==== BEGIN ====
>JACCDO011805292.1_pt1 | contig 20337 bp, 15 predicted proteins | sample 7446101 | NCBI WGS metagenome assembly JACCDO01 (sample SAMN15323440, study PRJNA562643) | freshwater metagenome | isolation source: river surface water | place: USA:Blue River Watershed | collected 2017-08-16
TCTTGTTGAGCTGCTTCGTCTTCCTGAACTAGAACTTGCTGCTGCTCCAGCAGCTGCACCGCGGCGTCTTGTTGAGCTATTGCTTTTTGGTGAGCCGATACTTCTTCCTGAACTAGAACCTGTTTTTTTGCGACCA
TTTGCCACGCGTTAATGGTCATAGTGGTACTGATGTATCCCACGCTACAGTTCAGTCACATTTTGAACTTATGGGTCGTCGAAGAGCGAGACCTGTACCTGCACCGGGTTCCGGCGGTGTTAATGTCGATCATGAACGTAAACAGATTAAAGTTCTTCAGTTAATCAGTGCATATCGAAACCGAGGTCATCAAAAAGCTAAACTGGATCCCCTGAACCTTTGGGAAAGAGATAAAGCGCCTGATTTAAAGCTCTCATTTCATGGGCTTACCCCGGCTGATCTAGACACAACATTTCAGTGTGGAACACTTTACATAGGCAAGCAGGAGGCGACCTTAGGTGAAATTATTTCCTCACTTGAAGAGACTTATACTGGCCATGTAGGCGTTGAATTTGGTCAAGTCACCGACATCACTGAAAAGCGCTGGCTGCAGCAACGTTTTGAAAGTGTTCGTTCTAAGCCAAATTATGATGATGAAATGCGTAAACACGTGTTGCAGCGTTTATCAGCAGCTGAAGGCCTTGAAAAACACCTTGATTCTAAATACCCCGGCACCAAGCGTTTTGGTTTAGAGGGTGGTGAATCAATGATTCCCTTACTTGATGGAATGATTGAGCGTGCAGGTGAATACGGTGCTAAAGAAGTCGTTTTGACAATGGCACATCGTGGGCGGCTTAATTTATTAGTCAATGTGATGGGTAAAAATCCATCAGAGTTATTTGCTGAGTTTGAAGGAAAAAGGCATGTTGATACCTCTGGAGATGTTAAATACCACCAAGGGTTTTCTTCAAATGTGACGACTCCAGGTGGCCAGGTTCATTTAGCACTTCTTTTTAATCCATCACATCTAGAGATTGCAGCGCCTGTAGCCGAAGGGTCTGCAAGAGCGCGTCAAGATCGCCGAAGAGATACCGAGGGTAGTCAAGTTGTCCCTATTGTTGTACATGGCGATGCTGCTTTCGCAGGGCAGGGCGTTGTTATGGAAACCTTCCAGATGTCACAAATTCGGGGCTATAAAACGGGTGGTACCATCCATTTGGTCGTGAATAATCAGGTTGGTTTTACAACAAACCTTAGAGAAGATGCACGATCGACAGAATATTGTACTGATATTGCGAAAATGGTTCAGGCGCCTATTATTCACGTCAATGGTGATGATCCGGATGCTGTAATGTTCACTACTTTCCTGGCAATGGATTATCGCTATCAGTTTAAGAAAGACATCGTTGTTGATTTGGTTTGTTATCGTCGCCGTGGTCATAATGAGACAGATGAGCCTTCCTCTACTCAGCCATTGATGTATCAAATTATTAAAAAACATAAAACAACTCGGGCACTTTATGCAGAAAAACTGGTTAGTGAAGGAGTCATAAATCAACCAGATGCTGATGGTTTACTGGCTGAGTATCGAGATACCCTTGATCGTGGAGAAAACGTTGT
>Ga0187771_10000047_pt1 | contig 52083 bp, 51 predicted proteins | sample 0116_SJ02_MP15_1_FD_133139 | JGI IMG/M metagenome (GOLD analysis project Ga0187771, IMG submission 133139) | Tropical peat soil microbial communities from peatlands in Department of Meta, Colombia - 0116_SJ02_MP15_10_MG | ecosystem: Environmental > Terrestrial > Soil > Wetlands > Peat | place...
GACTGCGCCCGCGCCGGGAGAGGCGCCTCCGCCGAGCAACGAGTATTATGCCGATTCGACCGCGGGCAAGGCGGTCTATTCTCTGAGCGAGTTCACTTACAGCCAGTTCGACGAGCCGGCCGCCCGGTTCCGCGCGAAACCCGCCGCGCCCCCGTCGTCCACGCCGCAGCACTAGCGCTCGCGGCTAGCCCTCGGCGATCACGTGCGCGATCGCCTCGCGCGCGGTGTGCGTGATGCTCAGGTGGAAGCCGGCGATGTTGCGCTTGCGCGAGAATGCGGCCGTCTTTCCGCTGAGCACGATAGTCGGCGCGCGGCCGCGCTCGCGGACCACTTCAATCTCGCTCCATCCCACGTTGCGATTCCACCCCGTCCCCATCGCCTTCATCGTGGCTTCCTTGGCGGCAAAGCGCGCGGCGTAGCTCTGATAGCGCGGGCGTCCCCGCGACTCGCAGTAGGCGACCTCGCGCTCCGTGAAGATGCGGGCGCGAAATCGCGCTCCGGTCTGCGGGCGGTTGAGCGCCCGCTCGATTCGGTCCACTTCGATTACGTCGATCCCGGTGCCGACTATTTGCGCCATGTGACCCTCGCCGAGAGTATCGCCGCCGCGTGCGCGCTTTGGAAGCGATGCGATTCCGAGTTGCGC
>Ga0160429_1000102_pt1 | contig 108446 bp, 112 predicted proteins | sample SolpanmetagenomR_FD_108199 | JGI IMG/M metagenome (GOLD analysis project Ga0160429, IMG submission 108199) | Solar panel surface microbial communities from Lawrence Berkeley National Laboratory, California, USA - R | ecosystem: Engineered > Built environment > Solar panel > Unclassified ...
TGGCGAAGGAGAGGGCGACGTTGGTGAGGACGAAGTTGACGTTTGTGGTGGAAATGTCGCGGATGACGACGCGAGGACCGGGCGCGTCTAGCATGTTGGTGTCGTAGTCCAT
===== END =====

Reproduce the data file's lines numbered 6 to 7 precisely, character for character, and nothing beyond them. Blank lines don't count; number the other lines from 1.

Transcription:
>Ga0160429_1000102_pt1 | contig 108446 bp, 112 predicted proteins | sample SolpanmetagenomR_FD_108199 | JGI IMG/M metagenome (GOLD analysis project Ga0160429, IMG submission 108199) | Solar panel surface microbial communities from Lawrence Berkeley National Laboratory, California, USA - R | ecosystem: Engineered > Built environment > Solar panel > Unclassified ...
TGGCGAAGGAGAGGGCGACGTTGGTGAGGACGAAGTTGACGTTTGTGGTGGAAATGTCGCGGATGACGACGCGAGGACCGGGCGCGTCTAGCATGTTGGTGTCGTAGTCCAT